Here in NYC on the second day of C3 Expo, I blocked out the evening for a visit over to Pepcom's Digital Experience event at the Metropolitan Pavilion. Technically speaking, Digital Experience is not a C3 event. But Pepcom, it's organizer, has been running this event almost every year that there has been a technology show at the Javits Center at the end of June (and there have been a great many of those, all under about four different names). It's a press-only event and it's an opportunity for the attendees to roam around and get a look at the technology being offered by about 40 to 50 vendors. With my Edirol R-4 digital recorder and a microphone in hand, I walked around the 50,000 square feet of open space to see the supposedly latest greatest stuff. You can download the audio version of my walkabout manually or, if you're subscribed to ZDNet's IT Matters series of podcasts, it'll be downloaded to your system or MP3 player automatically (see ZDNet’s podcasts: How to tune in).
My first stop was at Fujitsu's table where I got to see PalmSecure -- a biometric technology that was recently introduced by the company that authenticates users on the basis of vein pattern recognition rather than iris scans or fingerprint readers. Using non-harming infrared technology, a scanner peers beneath the layers of skin on your hand and essentially matches the pattern of your veins (not your arteries though) to the a pattern that's stored in the system when you first "register" your palm. The infrared sensor demo'd by Fujitsu connected to a laptop PC using a USB port. But it was really just a demo. Technically speaking, the sensor could be placed anywhere (embedded in a wall for example). It's the software that matters. In fact, Fujitsu won't be selling PalmSecure to consumers or through the retail channel. Instead, the company is selling it to developers who in turn may develop applications that rely on the technology.
The cost of the software development kit is approximately $5,000 and it comes with a scanner. According to Fujitsu, vein scanning is appropriate in situations where organizations are seeking the ultimate in biometric security (better than fingerprint or iris scanning). During the interview, I learned of another "scanning " technique that Fujitsu is working on --- on that examines the way you walk. Apparently, it's very difficult to disguise yourself if someone can accurately scan your gate.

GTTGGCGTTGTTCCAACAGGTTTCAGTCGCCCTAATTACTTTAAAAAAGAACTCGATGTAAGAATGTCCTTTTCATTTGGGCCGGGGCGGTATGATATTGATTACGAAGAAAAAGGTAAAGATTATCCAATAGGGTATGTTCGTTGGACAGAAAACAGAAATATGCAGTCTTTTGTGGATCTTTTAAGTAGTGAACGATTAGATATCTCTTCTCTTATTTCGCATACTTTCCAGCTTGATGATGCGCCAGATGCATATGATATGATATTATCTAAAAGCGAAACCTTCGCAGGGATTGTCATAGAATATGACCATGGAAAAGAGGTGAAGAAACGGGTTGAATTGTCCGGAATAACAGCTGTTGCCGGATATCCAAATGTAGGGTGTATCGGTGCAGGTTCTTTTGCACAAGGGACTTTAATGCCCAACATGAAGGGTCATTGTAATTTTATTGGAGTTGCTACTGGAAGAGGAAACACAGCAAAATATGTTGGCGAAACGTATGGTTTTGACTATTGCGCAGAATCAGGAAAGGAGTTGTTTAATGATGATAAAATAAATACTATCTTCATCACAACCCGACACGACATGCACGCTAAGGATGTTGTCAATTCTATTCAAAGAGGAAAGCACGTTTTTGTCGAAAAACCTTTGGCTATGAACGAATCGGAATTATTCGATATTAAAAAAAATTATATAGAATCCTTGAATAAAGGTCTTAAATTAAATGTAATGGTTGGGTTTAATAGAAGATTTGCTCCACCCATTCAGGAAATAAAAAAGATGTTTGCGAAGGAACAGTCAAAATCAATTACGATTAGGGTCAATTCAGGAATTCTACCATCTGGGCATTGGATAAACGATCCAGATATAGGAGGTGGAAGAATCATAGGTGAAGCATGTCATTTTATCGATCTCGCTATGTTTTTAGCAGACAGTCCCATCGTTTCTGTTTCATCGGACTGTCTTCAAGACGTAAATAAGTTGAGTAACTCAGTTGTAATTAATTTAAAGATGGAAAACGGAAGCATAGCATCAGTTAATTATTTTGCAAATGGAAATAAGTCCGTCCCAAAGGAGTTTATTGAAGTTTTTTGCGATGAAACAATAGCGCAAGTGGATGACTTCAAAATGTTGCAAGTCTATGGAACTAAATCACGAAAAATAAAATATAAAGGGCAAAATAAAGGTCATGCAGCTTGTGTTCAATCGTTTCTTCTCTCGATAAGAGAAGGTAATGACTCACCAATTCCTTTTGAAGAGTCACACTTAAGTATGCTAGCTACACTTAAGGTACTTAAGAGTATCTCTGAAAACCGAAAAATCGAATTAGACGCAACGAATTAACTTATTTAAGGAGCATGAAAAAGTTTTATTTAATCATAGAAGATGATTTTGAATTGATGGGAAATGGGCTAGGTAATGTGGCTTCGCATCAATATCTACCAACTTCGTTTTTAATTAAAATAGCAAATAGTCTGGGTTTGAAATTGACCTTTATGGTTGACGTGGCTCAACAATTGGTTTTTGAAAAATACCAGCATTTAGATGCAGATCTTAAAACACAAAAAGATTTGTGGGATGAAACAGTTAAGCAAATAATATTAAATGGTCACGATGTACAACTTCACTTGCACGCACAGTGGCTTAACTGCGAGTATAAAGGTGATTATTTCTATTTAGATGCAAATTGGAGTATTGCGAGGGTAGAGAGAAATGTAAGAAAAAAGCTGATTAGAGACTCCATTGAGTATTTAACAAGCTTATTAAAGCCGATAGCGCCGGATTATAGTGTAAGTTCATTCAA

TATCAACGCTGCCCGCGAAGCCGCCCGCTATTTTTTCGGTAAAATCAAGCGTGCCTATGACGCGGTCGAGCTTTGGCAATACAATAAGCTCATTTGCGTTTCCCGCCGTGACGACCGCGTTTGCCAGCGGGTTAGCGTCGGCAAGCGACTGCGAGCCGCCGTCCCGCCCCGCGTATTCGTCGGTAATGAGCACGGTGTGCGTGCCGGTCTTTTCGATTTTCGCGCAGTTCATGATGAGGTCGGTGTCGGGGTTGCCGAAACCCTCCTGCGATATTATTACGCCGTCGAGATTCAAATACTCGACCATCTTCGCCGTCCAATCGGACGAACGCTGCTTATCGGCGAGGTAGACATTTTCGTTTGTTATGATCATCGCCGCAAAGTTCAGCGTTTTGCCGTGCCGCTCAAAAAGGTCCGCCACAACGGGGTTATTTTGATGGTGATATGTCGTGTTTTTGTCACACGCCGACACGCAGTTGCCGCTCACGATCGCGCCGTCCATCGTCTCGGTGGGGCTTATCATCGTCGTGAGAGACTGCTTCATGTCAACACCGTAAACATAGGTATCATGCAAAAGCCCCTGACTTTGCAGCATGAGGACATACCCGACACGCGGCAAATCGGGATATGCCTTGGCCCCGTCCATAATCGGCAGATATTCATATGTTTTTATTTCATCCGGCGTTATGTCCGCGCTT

After visiting the Fujitsu table, I made my way over to Motorola to ask about a Bluetooth headset for the Moto Q smartphone I've been carrying around. Since the phone is capable of both stereo audio playback (in addition to being a phone), I've been on the market for a combined bluetooth headset: One that has two earcups for playing back stereo audio, but one that can also serve as a hands-free wireless headset when using the phone. Earlier in the day, I actually stopped by a few electronics stores (New York City has them on almost every block) looking for such a device but none of the stores had one. But they do exist. Motorola for example has one on the market now (being shown at Digtal Experience) -- the HT820 -- which is a "behind the ear-model" where the connecting strap between the two earcups wraps around behind your head. If the phone rings while you're listening to music, the music will automatically stop so you can take the call, and it's all operated by the push of a button on the side of the headgear. If you Google HT820, you'll see that it can be had for under $100.